A Second Warning to Humanity
In the original warning, scientists noted concern about damage on planet Earth such as ozone depletion, freshwater availability, marine life depletion, ocean dead zones, forest loss, biodiversity destruction, climate change, and human population growth. Scientists spelled out the steps we had to take to begin halting this damage including increasing conservation efforts, decreasing dependencies on fossil fuels, stabilizing the population, eliminating poverty, and giving women rights over their own reproduction.
To put it simply, the statistics are devastating. Since just 1992, the human population has increased by 35%, or 2 billion people. Population growth itself is the driver for much of the ecological impact. We are pushing the earth to its capacity to handle life.
The chart below, from the publication, shows the exponential changes that are occurring in recent history. This is having devastating effects on food scarcity, clean water, and animal life.
However, what this second warning also tells us is with a concerted effort it is possible to begin slowing and reversing our impact.
We can make a change.
Scientists noted that there has been progress made in reducing poverty and fertility in third world areas due to advancements in women's education. Women are gaining power over their own reproduction and the ability to educate themselves. These two pieces were part of the suggestions in 1992 that scientists said would be crucial to begin to change.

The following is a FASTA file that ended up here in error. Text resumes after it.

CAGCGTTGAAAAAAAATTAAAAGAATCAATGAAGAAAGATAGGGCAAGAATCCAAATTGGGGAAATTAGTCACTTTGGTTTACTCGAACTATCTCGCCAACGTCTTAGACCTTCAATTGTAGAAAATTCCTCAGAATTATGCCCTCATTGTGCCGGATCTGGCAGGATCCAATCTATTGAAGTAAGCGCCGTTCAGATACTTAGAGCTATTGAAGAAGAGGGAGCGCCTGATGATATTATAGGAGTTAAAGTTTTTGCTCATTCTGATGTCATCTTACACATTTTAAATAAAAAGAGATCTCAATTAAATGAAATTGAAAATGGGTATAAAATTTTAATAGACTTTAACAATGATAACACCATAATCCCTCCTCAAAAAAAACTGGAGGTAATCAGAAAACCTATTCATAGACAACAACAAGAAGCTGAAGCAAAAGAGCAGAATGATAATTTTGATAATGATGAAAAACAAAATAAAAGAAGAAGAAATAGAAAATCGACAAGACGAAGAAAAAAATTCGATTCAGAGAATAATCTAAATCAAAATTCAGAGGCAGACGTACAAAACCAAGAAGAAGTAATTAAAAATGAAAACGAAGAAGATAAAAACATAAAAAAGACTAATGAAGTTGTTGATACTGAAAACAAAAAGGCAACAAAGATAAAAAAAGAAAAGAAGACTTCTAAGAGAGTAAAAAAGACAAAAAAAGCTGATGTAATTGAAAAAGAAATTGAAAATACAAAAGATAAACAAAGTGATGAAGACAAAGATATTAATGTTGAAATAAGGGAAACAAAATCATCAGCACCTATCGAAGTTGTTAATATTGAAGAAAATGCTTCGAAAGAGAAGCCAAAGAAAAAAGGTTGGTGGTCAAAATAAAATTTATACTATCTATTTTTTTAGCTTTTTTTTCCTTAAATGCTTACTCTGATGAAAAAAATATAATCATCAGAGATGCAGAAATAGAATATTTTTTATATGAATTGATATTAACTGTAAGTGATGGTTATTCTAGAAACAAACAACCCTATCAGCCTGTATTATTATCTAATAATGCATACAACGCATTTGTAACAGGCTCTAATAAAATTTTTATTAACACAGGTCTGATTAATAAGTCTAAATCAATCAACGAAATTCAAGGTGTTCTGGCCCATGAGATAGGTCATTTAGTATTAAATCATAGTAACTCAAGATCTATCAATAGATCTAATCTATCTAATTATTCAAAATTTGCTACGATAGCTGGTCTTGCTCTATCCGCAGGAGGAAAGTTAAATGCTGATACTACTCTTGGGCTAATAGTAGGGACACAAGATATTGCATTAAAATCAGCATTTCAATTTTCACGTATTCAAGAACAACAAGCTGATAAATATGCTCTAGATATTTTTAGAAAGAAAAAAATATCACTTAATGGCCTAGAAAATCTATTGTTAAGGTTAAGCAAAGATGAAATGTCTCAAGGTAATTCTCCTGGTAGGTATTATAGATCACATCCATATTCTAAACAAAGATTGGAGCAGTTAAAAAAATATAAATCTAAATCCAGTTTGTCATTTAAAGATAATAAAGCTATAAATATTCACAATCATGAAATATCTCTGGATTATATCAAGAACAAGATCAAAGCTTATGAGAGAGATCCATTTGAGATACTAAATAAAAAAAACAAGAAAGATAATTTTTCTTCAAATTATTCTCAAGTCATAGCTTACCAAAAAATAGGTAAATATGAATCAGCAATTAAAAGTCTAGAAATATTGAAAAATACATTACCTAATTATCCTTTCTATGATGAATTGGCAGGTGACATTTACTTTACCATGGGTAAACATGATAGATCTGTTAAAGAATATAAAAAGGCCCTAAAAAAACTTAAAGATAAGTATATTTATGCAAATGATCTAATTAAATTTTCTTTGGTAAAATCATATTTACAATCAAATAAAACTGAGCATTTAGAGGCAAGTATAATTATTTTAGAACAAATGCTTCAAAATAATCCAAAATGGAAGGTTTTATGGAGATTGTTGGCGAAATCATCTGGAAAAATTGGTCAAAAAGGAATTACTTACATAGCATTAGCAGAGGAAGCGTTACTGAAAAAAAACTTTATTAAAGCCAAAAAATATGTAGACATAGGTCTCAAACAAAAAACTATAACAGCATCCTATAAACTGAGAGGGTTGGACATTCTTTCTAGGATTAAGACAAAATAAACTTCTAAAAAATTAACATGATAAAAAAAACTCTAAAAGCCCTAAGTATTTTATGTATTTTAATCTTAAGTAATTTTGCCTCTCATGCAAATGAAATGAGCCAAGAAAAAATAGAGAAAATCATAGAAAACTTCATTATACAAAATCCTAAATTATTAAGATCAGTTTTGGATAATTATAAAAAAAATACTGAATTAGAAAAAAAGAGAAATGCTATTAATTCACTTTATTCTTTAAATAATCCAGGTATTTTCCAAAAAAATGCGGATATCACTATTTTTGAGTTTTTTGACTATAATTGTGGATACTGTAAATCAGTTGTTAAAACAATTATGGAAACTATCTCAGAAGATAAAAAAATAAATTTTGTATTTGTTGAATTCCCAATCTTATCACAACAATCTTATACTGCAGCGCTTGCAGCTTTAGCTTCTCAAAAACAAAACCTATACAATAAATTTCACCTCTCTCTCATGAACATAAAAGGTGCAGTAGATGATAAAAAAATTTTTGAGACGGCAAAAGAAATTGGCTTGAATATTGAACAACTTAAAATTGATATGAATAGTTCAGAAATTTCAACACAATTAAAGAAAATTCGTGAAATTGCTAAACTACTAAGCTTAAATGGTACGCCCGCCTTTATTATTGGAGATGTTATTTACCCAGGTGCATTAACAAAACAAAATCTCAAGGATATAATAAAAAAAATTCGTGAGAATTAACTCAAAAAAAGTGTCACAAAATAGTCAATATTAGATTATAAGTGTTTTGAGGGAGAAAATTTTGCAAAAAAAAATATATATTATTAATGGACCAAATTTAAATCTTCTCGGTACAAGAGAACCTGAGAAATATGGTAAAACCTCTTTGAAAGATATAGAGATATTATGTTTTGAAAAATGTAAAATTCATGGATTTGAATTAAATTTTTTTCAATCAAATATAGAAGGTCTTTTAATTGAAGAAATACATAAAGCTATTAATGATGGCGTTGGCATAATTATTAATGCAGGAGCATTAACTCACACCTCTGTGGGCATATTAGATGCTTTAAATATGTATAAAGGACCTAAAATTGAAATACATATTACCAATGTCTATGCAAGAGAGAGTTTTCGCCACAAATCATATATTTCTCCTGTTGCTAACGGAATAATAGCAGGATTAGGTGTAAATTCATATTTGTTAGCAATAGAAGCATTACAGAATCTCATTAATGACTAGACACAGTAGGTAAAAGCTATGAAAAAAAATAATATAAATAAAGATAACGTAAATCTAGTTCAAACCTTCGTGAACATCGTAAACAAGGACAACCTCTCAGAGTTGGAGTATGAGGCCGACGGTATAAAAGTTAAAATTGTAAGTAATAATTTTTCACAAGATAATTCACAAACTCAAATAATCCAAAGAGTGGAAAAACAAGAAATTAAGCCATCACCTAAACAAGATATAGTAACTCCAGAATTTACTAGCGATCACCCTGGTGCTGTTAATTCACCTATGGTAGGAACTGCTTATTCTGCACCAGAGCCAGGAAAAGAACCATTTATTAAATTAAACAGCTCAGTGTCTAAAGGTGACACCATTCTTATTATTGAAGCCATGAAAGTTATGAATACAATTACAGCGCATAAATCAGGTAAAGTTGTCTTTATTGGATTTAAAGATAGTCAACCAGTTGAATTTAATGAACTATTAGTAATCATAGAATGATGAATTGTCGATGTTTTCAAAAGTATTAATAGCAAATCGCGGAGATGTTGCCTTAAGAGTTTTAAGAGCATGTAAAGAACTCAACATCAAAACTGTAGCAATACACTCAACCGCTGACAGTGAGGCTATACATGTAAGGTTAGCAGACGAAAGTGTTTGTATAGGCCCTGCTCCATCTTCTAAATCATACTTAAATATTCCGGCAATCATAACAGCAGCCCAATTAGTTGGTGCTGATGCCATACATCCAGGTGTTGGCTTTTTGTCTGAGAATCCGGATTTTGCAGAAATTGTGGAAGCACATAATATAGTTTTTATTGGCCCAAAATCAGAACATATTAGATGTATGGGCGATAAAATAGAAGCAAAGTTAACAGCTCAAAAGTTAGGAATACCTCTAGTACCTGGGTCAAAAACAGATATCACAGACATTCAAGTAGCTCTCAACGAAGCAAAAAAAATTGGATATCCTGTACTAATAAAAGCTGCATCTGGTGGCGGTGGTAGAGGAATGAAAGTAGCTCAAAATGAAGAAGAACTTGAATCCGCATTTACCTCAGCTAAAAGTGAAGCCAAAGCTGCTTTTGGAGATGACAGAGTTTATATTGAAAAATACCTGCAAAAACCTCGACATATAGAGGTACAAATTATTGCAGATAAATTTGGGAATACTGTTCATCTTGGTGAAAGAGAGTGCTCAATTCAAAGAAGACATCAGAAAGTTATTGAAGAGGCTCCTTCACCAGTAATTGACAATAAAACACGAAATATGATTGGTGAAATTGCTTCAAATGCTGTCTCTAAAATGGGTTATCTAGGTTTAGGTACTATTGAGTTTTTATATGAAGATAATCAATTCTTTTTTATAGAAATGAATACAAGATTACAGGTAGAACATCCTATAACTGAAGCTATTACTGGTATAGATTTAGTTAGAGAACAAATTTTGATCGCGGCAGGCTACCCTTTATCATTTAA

Renewable energy industries have also grown, demonstrating the effects of advocacy and societal pressures on changing our ways.
"With a groundswell of organized grassroots efforts, dogged opposition can be overcome and political leaders compelled to do the right thing. It is also time to re-examine and change our individual behaviors, including limiting our own reproduction (ideally to replacement level at most) and drastically diminishing our per capita consumption of fossil fuels, meat, and other resources."
How can we respond to this warning?
While it is important to donate to worthy causes, recycle, and participate in local elections to support leaders that will support the environment, the key piece that is wreaking havoc is our obsession with consumption.
Gone are the days of buying clothes when it was needed and using products until they were gone, the retail industry has surged on the notion of keeping up with trends. The clothing industry itself is the second largest polluter in the world only to oil.
Those $10 shirts at mega retailers like Old Navy and H&M are having an incredible impact. There is an extraordinary amount of resources needed in cotton farming (toxic pesticides and dyes), to extraction, harvesting, manufacturing, and shipping. I recommend watching The True Cost documentary, available on Netflix, to get an idea on the harrowing impact on not only the earth but human rights that the retail industry is having.
Small changes to habits can have exponential impacts on your personal finances and environmental footprint. However, changing these habits clearly means changing our mentality and pushing back against industries that are marketing to you.